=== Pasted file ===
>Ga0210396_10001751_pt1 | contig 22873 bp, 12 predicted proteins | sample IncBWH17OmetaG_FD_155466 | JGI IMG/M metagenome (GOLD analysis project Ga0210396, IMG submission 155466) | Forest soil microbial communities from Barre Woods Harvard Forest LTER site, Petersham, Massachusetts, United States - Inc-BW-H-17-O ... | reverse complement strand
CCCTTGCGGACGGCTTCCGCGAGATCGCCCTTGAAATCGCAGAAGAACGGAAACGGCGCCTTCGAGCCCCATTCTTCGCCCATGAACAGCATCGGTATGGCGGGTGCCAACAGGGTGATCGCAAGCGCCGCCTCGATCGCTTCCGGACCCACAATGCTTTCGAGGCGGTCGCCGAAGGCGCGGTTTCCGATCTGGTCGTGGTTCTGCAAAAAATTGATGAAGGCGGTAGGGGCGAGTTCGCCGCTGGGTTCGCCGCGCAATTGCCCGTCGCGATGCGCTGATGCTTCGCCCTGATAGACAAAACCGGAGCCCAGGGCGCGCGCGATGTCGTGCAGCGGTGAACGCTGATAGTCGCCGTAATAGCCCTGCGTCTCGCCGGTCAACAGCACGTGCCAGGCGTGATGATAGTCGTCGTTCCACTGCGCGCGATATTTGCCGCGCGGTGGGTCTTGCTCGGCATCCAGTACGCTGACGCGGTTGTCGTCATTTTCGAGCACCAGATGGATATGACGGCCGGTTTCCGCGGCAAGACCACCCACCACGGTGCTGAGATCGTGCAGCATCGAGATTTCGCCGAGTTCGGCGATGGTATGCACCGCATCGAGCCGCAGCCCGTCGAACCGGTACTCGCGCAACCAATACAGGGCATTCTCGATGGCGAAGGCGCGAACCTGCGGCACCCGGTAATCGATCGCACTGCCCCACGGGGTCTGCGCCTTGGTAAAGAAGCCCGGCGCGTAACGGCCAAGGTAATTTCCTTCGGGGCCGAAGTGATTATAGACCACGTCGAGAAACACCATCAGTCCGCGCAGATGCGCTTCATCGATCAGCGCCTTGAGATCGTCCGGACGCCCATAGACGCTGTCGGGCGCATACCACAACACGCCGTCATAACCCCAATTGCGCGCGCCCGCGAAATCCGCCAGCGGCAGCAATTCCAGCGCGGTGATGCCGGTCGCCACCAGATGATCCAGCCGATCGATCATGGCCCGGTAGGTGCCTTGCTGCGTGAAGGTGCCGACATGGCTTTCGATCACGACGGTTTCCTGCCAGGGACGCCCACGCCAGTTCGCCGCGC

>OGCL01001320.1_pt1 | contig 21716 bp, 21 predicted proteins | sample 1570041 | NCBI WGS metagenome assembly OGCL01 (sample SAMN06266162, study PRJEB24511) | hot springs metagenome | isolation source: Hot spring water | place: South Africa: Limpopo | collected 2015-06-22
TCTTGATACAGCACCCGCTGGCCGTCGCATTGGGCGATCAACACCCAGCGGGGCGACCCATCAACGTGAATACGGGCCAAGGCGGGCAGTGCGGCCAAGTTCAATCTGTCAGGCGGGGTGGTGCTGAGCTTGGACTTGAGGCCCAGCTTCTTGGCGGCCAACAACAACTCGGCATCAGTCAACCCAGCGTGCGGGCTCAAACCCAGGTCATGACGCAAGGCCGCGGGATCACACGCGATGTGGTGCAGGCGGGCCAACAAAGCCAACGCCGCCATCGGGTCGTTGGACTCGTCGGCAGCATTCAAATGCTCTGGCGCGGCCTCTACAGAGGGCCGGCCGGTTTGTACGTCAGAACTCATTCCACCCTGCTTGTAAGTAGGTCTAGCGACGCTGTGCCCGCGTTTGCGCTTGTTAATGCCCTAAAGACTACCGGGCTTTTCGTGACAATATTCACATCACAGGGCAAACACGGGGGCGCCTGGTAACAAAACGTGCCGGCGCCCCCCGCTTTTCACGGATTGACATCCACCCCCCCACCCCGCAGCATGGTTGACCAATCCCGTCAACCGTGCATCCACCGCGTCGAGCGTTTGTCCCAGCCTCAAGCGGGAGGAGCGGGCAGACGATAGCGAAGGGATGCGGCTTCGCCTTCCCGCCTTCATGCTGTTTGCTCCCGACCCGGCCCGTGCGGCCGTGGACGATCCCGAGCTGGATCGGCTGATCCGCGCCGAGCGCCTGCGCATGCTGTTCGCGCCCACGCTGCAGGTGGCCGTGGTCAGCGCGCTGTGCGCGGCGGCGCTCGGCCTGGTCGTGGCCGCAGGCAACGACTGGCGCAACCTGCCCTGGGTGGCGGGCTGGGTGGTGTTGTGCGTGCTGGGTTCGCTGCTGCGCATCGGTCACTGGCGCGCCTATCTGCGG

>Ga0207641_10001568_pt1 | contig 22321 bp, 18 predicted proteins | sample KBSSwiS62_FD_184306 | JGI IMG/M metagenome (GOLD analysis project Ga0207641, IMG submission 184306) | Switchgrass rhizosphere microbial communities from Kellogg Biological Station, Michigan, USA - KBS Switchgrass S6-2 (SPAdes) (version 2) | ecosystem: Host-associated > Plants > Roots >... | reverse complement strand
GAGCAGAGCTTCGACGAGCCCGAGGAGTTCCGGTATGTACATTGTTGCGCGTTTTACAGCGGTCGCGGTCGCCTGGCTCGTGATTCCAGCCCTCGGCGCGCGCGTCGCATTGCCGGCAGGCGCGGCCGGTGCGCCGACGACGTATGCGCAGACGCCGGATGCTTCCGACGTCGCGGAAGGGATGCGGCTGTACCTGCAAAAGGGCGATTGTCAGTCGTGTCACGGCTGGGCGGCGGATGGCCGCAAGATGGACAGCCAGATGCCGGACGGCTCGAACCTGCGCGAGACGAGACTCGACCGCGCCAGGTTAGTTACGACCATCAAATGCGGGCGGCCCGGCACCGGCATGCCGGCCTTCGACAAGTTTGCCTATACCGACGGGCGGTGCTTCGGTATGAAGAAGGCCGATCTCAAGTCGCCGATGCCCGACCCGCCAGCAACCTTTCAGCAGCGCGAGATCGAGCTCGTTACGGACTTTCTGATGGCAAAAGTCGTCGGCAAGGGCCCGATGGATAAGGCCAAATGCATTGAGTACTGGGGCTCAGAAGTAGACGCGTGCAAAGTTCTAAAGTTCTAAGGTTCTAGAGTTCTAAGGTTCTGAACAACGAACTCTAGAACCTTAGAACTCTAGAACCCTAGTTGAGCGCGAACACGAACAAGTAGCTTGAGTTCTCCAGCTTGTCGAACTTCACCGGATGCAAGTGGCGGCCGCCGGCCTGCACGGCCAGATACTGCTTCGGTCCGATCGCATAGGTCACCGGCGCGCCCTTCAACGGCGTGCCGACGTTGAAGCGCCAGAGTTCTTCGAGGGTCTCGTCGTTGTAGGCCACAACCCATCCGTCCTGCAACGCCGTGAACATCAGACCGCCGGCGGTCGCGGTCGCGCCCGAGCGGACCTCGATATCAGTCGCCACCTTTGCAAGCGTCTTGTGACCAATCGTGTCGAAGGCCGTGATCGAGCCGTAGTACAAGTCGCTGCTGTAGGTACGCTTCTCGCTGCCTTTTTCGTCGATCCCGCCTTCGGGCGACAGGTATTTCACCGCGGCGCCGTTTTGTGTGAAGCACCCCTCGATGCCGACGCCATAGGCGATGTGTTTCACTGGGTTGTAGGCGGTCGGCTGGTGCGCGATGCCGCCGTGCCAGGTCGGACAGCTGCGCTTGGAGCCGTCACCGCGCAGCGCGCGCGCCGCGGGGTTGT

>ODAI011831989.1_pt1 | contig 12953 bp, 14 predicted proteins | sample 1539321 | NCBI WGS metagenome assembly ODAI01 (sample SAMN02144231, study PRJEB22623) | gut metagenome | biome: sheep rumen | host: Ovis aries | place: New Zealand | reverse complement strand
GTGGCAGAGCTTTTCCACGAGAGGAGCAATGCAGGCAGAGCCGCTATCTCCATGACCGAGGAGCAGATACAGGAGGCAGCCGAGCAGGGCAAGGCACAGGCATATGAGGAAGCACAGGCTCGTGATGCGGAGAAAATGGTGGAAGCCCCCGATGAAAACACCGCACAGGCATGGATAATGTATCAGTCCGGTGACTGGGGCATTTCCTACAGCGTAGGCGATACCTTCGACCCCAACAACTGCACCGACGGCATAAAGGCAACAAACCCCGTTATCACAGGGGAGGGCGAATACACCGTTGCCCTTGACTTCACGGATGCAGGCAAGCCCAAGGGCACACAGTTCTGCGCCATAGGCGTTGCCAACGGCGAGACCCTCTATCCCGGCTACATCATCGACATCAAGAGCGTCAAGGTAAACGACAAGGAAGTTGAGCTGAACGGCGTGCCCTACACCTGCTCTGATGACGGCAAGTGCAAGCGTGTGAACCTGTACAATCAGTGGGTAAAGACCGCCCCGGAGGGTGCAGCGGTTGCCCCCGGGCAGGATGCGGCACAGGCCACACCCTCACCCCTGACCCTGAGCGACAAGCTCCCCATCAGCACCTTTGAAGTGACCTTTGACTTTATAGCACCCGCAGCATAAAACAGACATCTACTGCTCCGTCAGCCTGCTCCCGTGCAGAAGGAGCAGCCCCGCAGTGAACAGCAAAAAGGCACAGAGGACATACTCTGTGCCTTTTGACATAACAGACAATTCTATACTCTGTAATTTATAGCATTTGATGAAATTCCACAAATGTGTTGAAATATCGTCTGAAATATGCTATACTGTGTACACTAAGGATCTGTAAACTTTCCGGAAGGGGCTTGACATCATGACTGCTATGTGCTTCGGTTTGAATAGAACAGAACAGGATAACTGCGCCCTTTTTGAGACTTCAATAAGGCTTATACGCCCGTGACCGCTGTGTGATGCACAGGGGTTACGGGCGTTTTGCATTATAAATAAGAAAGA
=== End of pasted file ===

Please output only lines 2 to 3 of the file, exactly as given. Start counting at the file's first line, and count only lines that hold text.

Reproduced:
CCCTTGCGGACGGCTTCCGCGAGATCGCCCTTGAAATCGCAGAAGAACGGAAACGGCGCCTTCGAGCCCCATTCTTCGCCCATGAACAGCATCGGTATGGCGGGTGCCAACAGGGTGATCGCAAGCGCCGCCTCGATCGCTTCCGGACCCACAATGCTTTCGAGGCGGTCGCCGAAGGCGCGGTTTCCGATCTGGTCGTGGTTCTGCAAAAAATTGATGAAGGCGGTAGGGGCGAGTTCGCCGCTGGGTTCGCCGCGCAATTGCCCGTCGCGATGCGCTGATGCTTCGCCCTGATAGACAAAACCGGAGCCCAGGGCGCGCGCGATGTCGTGCAGCGGTGAACGCTGATAGTCGCCGTAATAGCCCTGCGTCTCGCCGGTCAACAGCACGTGCCAGGCGTGATGATAGTCGTCGTTCCACTGCGCGCGATATTTGCCGCGCGGTGGGTCTTGCTCGGCATCCAGTACGCTGACGCGGTTGTCGTCATTTTCGAGCACCAGATGGATATGACGGCCGGTTTCCGCGGCAAGACCACCCACCACGGTGCTGAGATCGTGCAGCATCGAGATTTCGCCGAGTTCGGCGATGGTATGCACCGCATCGAGCCGCAGCCCGTCGAACCGGTACTCGCGCAACCAATACAGGGCATTCTCGATGGCGAAGGCGCGAACCTGCGGCACCCGGTAATCGATCGCACTGCCCCACGGGGTCTGCGCCTTGGTAAAGAAGCCCGGCGCGTAACGGCCAAGGTAATTTCCTTCGGGGCCGAAGTGATTATAGACCACGTCGAGAAACACCATCAGTCCGCGCAGATGCGCTTCATCGATCAGCGCCTTGAGATCGTCCGGACGCCCATAGACGCTGTCGGGCGCATACCACAACACGCCGTCATAACCCCAATTGCGCGCGCCCGCGAAATCCGCCAGCGGCAGCAATTCCAGCGCGGTGATGCCGGTCGCCACCAGATGATCCAGCCGATCGATCATGGCCCGGTAGGTGCCTTGCTGCGTGAAGGTGCCGACATGGCTTTCGATCACGACGGTTTCCTGCCAGGGACGCCCACGCCAGTTCGCCGCGC

>OGCL01001320.1_pt1 | contig 21716 bp, 21 predicted proteins | sample 1570041 | NCBI WGS metagenome assembly OGCL01 (sample SAMN06266162, study PRJEB24511) | hot springs metagenome | isolation source: Hot spring water | place: South Africa: Limpopo | collected 2015-06-22